About The NHCLC

The National Hispanic Christian Leadership Conference is the Hispanic Evangelical Association, America’s largest Hispanic Christian Organization.  The NHCLC exists to unify, serve and represent the Hispanic Born Again Community via 40,118 member churches and over 16 million constituents by reconciling the vertical and horizontal of the Christian message through the 7 Directives of Life, Family, Great Commission, Stewardship, Justice, Education and Youth.

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FOR MORE INFORMATION & INTERVIEWS:

NHCLC Marketing & PR Director

Matti Stevenson · 719.360.0586

mattistevenson@nhclc.org

 

 

Evangelical Groups Call for New Stance on Illegal Immigration

June 12, 2012

By Trip Gabriel

Some of the nation’s most influential evangelical groups urged a solution to illegal immigration on Tuesday that defies the harsh rhetoric of the Republican primary race, which continues to undermine Mitt Romney’s appeal to Hispanic voters.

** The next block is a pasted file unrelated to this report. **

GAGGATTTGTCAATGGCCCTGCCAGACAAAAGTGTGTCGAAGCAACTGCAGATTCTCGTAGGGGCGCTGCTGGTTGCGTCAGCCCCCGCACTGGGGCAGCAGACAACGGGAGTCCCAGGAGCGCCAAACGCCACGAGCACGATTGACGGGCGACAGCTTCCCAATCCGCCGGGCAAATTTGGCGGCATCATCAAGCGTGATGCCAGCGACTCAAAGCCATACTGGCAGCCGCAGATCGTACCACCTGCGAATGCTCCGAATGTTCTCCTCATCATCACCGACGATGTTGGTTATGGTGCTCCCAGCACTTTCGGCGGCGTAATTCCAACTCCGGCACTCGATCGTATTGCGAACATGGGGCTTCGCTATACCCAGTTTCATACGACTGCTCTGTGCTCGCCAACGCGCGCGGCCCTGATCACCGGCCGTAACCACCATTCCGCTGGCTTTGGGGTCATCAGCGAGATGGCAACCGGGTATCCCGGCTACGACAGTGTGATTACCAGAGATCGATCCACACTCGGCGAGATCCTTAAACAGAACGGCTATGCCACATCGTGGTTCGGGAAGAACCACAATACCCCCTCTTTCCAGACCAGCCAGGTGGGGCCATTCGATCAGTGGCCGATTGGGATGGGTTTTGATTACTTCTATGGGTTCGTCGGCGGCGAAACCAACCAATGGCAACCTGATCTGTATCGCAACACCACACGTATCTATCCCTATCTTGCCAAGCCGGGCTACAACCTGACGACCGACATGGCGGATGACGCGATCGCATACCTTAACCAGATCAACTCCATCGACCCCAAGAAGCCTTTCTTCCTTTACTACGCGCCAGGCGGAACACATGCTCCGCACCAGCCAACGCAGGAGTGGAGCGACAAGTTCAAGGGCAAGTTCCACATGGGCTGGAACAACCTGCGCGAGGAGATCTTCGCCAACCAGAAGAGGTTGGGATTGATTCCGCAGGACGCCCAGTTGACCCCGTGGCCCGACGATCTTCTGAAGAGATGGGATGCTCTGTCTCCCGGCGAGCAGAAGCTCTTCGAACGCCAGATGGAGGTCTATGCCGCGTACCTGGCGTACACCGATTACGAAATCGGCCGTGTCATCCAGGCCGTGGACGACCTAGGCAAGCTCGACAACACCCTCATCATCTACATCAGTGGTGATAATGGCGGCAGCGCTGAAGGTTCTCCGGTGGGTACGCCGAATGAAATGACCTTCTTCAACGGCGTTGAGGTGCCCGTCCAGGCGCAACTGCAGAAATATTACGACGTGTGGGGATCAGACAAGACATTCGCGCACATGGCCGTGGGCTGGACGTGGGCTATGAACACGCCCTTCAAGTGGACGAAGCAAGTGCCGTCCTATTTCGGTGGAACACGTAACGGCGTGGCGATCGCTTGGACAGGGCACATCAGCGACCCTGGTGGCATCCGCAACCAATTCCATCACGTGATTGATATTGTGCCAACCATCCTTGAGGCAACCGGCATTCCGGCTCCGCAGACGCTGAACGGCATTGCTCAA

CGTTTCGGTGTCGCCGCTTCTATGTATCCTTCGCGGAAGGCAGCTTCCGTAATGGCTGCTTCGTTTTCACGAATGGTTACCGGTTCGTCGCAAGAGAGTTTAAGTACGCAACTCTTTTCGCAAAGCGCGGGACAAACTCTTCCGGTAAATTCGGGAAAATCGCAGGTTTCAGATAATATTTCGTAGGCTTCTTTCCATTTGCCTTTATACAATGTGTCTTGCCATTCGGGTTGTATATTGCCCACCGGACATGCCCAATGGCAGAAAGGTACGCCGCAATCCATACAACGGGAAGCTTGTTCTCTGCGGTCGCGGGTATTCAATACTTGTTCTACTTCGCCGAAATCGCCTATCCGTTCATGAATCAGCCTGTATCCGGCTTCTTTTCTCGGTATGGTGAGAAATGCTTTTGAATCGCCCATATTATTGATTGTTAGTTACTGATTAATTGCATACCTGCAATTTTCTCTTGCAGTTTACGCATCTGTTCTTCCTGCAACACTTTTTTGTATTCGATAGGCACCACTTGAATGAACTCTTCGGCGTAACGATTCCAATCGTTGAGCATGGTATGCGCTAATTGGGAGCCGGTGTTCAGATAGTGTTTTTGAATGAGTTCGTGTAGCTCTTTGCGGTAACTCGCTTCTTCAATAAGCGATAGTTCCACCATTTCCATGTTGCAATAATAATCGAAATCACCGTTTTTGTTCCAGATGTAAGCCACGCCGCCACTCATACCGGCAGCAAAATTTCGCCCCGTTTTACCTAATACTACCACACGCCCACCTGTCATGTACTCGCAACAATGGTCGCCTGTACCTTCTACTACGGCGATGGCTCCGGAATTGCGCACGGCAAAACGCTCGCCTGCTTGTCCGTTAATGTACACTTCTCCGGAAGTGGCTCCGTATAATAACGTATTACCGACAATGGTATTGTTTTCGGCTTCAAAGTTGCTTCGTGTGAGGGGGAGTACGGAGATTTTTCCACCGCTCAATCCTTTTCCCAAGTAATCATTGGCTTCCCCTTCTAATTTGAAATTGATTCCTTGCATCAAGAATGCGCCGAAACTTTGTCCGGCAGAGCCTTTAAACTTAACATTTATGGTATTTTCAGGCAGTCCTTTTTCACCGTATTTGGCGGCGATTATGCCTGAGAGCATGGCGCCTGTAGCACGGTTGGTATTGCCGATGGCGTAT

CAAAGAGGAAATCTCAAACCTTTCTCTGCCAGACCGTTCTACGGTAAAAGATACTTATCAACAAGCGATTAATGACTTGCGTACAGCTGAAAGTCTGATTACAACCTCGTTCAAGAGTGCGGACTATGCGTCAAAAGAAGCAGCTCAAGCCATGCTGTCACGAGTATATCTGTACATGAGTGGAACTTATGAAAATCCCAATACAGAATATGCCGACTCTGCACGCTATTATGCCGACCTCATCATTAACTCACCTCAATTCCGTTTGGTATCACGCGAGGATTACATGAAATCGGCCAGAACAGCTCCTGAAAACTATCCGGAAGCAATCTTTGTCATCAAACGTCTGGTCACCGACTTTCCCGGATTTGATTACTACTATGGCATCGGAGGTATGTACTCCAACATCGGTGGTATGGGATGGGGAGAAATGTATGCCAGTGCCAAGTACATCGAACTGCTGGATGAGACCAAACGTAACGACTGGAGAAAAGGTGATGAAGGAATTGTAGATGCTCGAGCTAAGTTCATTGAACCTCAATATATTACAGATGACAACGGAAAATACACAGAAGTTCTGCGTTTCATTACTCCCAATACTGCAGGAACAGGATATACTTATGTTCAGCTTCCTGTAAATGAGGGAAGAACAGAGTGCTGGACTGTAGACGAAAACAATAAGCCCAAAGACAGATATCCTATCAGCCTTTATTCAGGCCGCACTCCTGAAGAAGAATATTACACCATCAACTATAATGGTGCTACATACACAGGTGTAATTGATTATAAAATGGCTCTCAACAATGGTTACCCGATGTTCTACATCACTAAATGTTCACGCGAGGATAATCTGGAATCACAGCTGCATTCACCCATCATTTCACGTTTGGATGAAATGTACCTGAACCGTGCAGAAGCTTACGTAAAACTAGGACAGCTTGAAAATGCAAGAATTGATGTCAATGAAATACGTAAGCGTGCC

The call by the groups represents a recognition that in one bedrock element of the conservative movement — evangelical Christians — the demography of their followers is changing, becoming more Hispanic, and that Republican leaders risk being out of step with their hawkish talk of border fences and immigration crackdowns like those in Arizona.

Tom Minnery, the senior vice president of policy for one evangelical group, Focus on the Family, said many of the 11 million to 12 million illegal immigrants should be free to “come out of the shadows” and “begin the process of restitution” leading to attaining legal residency.

Mr. Minnery spoke at a Capitol Hill news conference called to announce that more than 150 Christian evangelical leaders, including from the Southern Baptist Convention and the National Association of Evangelicals, were endorsing an overhaul of immigration policy.